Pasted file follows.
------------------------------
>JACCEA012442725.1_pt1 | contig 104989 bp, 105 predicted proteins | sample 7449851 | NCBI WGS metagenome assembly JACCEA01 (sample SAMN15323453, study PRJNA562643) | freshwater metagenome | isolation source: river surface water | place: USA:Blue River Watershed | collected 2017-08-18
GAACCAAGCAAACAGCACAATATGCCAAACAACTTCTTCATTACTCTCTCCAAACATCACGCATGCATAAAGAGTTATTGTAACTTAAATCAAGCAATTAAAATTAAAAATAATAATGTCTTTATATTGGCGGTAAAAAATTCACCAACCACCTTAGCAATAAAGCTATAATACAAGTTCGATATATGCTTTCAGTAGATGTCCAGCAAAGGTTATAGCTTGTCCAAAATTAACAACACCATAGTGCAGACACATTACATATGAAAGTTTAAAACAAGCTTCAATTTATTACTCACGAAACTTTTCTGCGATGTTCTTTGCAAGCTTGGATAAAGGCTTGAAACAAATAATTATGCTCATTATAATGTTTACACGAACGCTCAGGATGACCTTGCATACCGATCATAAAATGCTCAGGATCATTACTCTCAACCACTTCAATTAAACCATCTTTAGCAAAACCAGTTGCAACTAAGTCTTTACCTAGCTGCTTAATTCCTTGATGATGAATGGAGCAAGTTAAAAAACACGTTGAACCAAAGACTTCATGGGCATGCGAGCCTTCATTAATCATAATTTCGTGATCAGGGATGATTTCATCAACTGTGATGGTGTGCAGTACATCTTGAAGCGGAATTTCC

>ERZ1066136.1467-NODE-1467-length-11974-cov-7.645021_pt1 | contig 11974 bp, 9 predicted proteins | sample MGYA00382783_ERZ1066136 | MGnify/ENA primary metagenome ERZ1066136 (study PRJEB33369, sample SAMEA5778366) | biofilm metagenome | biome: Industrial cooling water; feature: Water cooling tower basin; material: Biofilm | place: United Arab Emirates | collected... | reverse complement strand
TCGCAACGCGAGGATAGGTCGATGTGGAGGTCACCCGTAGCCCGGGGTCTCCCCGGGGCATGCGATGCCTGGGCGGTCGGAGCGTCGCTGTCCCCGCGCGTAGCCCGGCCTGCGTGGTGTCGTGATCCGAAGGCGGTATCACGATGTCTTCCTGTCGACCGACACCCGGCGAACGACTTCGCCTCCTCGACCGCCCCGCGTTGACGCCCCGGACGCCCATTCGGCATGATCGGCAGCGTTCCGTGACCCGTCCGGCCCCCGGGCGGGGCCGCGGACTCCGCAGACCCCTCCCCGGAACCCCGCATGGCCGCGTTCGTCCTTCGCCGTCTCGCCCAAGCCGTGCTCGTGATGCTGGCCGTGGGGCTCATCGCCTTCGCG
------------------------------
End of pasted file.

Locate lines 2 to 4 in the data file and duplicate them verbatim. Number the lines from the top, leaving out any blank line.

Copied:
GAACCAAGCAAACAGCACAATATGCCAAACAACTTCTTCATTACTCTCTCCAAACATCACGCATGCATAAAGAGTTATTGTAACTTAAATCAAGCAATTAAAATTAAAAATAATAATGTCTTTATATTGGCGGTAAAAAATTCACCAACCACCTTAGCAATAAAGCTATAATACAAGTTCGATATATGCTTTCAGTAGATGTCCAGCAAAGGTTATAGCTTGTCCAAAATTAACAACACCATAGTGCAGACACATTACATATGAAAGTTTAAAACAAGCTTCAATTTATTACTCACGAAACTTTTCTGCGATGTTCTTTGCAAGCTTGGATAAAGGCTTGAAACAAATAATTATGCTCATTATAATGTTTACACGAACGCTCAGGATGACCTTGCATACCGATCATAAAATGCTCAGGATCATTACTCTCAACCACTTCAATTAAACCATCTTTAGCAAAACCAGTTGCAACTAAGTCTTTACCTAGCTGCTTAATTCCTTGATGATGAATGGAGCAAGTTAAAAAACACGTTGAACCAAAGACTTCATGGGCATGCGAGCCTTCATTAATCATAATTTCGTGATCAGGGATGATTTCATCAACTGTGATGGTGTGCAGTACATCTTGAAGCGGAATTTCC

>ERZ1066136.1467-NODE-1467-length-11974-cov-7.645021_pt1 | contig 11974 bp, 9 predicted proteins | sample MGYA00382783_ERZ1066136 | MGnify/ENA primary metagenome ERZ1066136 (study PRJEB33369, sample SAMEA5778366) | biofilm metagenome | biome: Industrial cooling water; feature: Water cooling tower basin; material: Biofilm | place: United Arab Emirates | collected... | reverse complement strand
TCGCAACGCGAGGATAGGTCGATGTGGAGGTCACCCGTAGCCCGGGGTCTCCCCGGGGCATGCGATGCCTGGGCGGTCGGAGCGTCGCTGTCCCCGCGCGTAGCCCGGCCTGCGTGGTGTCGTGATCCGAAGGCGGTATCACGATGTCTTCCTGTCGACCGACACCCGGCGAACGACTTCGCCTCCTCGACCGCCCCGCGTTGACGCCCCGGACGCCCATTCGGCATGATCGGCAGCGTTCCGTGACCCGTCCGGCCCCCGGGCGGGGCCGCGGACTCCGCAGACCCCTCCCCGGAACCCCGCATGGCCGCGTTCGTCCTTCGCCGTCTCGCCCAAGCCGTGCTCGTGATGCTGGCCGTGGGGCTCATCGCCTTCGCG